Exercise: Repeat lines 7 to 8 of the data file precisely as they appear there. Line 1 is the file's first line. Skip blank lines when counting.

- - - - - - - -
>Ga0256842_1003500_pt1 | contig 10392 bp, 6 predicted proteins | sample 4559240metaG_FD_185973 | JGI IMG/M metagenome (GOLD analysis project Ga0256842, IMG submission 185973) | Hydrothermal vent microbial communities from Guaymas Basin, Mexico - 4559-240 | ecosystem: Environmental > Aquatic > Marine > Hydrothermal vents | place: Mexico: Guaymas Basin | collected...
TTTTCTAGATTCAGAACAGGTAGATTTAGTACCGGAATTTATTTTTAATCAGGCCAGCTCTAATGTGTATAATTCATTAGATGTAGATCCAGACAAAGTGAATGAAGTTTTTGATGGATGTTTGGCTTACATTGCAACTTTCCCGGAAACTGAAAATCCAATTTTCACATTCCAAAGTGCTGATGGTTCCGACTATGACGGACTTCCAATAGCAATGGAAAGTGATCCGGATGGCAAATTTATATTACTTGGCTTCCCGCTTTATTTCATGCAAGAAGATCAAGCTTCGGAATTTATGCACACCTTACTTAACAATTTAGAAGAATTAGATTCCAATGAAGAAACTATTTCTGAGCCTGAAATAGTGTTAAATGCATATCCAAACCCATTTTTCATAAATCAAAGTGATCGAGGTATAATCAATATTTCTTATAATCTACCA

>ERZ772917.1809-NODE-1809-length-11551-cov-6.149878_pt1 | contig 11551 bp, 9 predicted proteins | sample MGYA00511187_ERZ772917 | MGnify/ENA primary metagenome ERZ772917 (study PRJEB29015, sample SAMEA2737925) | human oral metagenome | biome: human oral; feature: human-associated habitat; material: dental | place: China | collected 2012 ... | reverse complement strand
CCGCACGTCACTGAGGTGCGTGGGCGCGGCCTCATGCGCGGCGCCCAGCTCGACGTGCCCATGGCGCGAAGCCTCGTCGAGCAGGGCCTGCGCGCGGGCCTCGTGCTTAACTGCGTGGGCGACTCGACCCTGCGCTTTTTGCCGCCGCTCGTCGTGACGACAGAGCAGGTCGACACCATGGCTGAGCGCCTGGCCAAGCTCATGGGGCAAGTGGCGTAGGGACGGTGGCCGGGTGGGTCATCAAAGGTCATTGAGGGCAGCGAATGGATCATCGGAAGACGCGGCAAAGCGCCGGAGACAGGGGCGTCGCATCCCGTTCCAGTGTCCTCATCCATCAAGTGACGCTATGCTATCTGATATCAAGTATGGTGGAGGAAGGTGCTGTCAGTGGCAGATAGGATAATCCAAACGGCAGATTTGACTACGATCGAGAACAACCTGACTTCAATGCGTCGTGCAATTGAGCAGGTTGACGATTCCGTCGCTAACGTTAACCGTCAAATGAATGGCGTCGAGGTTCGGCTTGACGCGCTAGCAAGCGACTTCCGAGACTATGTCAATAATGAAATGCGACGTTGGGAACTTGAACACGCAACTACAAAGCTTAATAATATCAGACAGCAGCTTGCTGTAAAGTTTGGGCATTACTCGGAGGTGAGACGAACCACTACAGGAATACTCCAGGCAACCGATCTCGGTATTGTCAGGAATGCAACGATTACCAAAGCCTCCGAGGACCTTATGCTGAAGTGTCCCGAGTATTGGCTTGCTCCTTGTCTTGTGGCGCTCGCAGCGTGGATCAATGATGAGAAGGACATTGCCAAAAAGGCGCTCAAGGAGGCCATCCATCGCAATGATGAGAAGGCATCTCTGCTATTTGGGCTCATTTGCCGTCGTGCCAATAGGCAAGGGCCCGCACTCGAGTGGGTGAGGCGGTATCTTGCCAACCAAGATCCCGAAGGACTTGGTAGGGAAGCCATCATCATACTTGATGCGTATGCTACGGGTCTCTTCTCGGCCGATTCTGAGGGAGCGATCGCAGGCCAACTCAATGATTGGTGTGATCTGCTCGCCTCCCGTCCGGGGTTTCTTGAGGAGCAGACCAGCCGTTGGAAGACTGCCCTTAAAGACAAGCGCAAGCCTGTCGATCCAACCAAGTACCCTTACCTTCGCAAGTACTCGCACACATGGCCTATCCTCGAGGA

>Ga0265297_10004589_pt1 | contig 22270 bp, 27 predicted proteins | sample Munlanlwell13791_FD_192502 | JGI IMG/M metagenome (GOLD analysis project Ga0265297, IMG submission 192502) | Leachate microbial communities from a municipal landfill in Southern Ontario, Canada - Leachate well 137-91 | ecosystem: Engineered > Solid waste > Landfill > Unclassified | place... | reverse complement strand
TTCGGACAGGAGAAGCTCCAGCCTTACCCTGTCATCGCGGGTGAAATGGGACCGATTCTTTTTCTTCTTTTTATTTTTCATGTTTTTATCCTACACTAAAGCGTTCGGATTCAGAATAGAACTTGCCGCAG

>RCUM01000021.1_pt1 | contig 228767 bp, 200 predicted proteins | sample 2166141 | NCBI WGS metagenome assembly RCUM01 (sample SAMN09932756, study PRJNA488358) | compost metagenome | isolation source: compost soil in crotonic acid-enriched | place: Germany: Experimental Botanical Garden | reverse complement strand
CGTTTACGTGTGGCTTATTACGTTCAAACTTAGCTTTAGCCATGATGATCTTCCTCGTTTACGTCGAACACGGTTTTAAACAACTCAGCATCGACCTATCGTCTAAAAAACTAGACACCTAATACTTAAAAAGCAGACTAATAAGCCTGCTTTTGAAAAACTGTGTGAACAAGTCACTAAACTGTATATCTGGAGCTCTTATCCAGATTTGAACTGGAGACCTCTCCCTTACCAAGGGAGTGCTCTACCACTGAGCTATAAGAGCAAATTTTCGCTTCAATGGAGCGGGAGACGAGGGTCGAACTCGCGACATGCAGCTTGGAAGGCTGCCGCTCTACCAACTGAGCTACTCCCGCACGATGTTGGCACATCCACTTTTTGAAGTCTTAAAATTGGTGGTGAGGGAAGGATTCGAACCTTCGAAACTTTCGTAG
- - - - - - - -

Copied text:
>RCUM01000021.1_pt1 | contig 228767 bp, 200 predicted proteins | sample 2166141 | NCBI WGS metagenome assembly RCUM01 (sample SAMN09932756, study PRJNA488358) | compost metagenome | isolation source: compost soil in crotonic acid-enriched | place: Germany: Experimental Botanical Garden | reverse complement strand
CGTTTACGTGTGGCTTATTACGTTCAAACTTAGCTTTAGCCATGATGATCTTCCTCGTTTACGTCGAACACGGTTTTAAACAACTCAGCATCGACCTATCGTCTAAAAAACTAGACACCTAATACTTAAAAAGCAGACTAATAAGCCTGCTTTTGAAAAACTGTGTGAACAAGTCACTAAACTGTATATCTGGAGCTCTTATCCAGATTTGAACTGGAGACCTCTCCCTTACCAAGGGAGTGCTCTACCACTGAGCTATAAGAGCAAATTTTCGCTTCAATGGAGCGGGAGACGAGGGTCGAACTCGCGACATGCAGCTTGGAAGGCTGCCGCTCTACCAACTGAGCTACTCCCGCACGATGTTGGCACATCCACTTTTTGAAGTCTTAAAATTGGTGGTGAGGGAAGGATTCGAACCTTCGAAACTTTCGTAG